Cinchoneros-related activities declined in the early 1990s, coinciding with end of civil wars in neighboring El Salvador, Nicaragua, and Guatemala. However, a possible resurgence of activity was suspected in December 2004, when armed militants killed twenty-eight of seventy passengers on a bus in San Pedro Sula. The attackers left a note saying they were Cinchoneros members, and made threats against the President of Honduras, Ricardo Maduro, who vowed to be tough on crime. The message also warned against reinstating the death penalty, which had been pushed for by some governmental candidates.


The Cinchoneros claimed to be the protectors and representatives of the poor people of Honduras. The group's name was taken from Serapio Romero, a Honduran peasant leader who was said to be executed in the nineteenth century. Romero's nickname was Cinchonero.

Although the Cinchoneros did carry out visible operations in the country, Honduras never experienced the same level of violence from leftwing revolutionary groups as did the nearby countries of Guatemala, El Salvador, and Nicaragua. The Cinchoneros were considered the largest leftist group operating in Honduras, with only 300 members. However, the Cinchoneros organization was involved with the leftist revolutionary efforts throughout Latin America.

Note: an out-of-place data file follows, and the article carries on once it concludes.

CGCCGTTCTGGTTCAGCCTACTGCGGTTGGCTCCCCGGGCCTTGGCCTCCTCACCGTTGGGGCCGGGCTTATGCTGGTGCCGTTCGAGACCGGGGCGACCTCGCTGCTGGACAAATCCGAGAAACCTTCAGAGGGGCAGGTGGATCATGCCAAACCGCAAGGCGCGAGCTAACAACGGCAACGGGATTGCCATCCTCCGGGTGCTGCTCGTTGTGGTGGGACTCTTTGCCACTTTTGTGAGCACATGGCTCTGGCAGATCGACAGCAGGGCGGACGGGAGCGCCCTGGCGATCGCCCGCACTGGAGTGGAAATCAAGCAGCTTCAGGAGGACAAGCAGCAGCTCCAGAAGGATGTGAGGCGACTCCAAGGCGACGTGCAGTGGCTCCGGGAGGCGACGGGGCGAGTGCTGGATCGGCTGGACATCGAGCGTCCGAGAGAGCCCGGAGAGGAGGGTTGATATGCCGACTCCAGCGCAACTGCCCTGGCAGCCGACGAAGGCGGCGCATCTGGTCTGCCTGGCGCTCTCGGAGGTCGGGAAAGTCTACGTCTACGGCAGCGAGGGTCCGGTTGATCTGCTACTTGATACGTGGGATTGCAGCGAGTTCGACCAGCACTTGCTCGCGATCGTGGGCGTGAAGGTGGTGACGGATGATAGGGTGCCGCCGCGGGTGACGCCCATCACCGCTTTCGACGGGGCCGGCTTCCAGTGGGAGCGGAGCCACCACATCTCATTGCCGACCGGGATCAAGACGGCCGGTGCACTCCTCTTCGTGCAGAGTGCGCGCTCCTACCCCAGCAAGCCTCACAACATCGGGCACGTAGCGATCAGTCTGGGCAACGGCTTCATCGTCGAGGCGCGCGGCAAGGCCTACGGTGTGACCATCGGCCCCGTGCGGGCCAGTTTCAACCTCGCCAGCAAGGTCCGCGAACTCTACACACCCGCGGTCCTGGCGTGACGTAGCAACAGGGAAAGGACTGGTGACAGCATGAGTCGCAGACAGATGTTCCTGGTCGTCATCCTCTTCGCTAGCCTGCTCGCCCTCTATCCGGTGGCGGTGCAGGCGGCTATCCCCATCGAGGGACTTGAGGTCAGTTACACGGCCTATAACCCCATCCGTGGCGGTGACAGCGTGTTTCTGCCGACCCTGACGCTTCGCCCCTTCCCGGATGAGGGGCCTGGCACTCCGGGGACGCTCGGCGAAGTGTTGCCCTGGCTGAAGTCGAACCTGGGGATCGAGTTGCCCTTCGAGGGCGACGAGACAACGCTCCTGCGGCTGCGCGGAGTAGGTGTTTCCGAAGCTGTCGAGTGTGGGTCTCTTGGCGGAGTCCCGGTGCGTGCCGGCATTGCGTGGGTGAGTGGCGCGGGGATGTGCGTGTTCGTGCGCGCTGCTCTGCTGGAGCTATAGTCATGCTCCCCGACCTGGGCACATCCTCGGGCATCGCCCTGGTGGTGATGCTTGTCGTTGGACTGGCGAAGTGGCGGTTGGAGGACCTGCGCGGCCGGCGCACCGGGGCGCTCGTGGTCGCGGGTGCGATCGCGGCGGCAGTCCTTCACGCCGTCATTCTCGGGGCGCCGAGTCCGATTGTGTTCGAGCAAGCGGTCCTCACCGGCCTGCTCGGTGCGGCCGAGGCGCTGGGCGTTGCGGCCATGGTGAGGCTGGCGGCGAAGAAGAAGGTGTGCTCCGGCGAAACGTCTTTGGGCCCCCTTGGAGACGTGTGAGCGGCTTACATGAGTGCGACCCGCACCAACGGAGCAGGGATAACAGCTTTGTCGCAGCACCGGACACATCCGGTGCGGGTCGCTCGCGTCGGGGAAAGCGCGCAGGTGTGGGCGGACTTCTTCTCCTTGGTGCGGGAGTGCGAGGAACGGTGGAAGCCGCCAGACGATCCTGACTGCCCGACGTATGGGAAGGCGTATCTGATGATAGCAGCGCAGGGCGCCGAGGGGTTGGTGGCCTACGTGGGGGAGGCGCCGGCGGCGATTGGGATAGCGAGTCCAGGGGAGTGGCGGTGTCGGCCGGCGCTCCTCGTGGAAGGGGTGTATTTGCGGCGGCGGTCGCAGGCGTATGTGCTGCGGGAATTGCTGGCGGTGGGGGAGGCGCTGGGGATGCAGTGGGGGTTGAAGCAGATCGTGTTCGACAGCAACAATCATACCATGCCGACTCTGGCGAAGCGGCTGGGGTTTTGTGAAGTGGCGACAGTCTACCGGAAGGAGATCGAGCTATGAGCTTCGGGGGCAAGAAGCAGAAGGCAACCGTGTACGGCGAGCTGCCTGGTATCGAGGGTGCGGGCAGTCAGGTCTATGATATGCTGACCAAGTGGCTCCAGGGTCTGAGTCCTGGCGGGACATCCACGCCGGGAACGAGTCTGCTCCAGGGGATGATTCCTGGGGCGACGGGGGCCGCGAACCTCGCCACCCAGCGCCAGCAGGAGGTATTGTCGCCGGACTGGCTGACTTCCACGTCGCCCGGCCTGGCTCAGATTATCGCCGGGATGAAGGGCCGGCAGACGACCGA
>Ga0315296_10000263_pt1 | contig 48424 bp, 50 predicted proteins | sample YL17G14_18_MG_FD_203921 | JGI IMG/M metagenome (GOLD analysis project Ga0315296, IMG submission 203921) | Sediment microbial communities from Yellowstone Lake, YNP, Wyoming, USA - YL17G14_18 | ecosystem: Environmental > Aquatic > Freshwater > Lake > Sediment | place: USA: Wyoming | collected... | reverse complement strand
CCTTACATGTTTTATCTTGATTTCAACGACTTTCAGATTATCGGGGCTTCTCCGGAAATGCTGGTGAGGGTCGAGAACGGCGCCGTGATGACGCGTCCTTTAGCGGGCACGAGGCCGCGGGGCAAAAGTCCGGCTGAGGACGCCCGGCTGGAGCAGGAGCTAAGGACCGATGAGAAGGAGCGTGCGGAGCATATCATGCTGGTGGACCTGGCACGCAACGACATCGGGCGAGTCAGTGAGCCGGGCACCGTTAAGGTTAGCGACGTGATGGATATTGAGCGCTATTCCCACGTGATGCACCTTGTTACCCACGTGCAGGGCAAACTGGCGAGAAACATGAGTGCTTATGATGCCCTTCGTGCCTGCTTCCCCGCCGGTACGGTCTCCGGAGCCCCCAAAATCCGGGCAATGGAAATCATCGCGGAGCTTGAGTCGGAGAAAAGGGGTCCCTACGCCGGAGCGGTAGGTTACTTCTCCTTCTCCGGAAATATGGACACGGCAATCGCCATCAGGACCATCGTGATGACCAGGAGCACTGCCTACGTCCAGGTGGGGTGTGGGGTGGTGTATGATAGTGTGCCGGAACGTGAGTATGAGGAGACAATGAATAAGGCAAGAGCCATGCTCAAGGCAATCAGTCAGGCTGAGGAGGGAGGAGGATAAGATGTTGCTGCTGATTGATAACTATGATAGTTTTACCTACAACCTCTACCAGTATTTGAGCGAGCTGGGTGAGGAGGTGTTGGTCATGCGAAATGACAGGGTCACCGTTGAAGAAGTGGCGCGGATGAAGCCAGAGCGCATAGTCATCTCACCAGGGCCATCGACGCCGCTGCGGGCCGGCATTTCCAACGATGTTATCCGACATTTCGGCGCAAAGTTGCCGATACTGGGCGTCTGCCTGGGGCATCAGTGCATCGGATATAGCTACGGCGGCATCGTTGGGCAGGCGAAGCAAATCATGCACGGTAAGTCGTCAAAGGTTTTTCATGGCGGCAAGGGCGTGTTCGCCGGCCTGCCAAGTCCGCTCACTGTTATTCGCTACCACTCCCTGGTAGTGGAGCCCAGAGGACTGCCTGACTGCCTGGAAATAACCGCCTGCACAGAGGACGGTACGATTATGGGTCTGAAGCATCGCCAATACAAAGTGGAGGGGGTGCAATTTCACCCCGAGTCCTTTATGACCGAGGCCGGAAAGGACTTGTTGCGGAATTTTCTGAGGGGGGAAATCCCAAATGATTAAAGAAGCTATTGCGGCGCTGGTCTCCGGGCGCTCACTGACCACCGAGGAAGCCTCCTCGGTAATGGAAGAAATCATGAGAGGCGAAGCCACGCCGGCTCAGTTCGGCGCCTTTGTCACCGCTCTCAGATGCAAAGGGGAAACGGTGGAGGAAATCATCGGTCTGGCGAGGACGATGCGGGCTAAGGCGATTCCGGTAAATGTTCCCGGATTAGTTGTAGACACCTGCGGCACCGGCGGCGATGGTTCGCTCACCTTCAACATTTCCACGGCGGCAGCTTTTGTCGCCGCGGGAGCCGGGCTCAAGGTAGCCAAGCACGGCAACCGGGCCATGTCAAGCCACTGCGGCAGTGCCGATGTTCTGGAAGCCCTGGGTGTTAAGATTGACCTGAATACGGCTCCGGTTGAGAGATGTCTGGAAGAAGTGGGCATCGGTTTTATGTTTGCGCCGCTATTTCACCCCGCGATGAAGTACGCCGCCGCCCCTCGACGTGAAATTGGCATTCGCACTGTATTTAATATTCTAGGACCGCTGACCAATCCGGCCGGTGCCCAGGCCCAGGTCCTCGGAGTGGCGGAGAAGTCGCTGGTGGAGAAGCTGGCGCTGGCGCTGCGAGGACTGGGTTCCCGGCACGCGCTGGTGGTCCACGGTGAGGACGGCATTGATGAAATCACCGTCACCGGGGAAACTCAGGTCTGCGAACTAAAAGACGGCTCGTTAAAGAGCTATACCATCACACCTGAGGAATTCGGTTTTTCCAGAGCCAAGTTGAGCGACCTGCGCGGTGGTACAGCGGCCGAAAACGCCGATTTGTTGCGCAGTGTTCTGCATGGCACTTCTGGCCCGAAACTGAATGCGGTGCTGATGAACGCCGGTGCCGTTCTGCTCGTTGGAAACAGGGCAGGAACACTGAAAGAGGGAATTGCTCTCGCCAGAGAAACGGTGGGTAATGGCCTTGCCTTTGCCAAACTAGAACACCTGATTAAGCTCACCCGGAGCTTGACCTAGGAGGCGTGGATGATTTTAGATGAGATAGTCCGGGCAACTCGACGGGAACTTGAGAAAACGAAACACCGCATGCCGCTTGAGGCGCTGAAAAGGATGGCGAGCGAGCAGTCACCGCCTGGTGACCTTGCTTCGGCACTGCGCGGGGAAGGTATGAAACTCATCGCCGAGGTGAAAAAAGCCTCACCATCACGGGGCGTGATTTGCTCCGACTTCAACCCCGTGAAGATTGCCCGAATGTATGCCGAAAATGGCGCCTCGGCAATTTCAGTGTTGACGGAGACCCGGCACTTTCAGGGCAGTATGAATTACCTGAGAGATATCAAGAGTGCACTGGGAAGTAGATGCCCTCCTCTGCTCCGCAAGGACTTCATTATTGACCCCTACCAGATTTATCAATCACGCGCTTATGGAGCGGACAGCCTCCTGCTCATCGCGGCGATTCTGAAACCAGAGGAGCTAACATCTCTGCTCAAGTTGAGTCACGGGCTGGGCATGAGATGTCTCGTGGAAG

Cinchoneros acted as the armed wing of the People's Revolutionary Union, which split from the Honduran Communist Party.
Leftist members jailed in Honduras were released per the demands of Cinchoneros members, who threatened to kill the passengers aboard a plane they hijacked.
Honduran Cabinet members and leading businessmen were held hostage for ten days by Cinchoneros members demanding the release of leftist prisoners and the removal of U.S. military advisors.
U.S. military personnel were wounded in a Cinhoneros attack.
Honduran General Gustavo Álvarez Martínez was killed by Cinchoneros forces.
Cinchoneros activities declined, coinciding with the end to civil wars in neighboring Guatemala, Nicaragua, and El Salvador.

Many Cinchoneros activities were aimed at assisting the leftist groups in the countries surrounding Honduras. They made demands for the release of leftist leaders and members from prison, and were opposed to the interests of the United States in Latin America. Cinchoneros believed U.S. interests were against the left-wing forces.

The Cinchoneros financed many of its operations with bank robberies and kidnappings in which ransoms were demanded. The group also relied on support from the leftist organizations outside of Honduras. A guerrilla organization from El Salvador, the Farabundon Martí National Liberation Front (FMLN), trained Cinchoneros members and participated in joint kidnapping operations with the group. The Sandinista government of Nicaragua gave Cinchoneros fighters safe haven in Nicaragua. The Sandinista government used Cinchoneros forces to assist in fighting against the contras in Nicaragua. Cinchoneros drastically declined upon the end of the civil wars of these neighboring countries.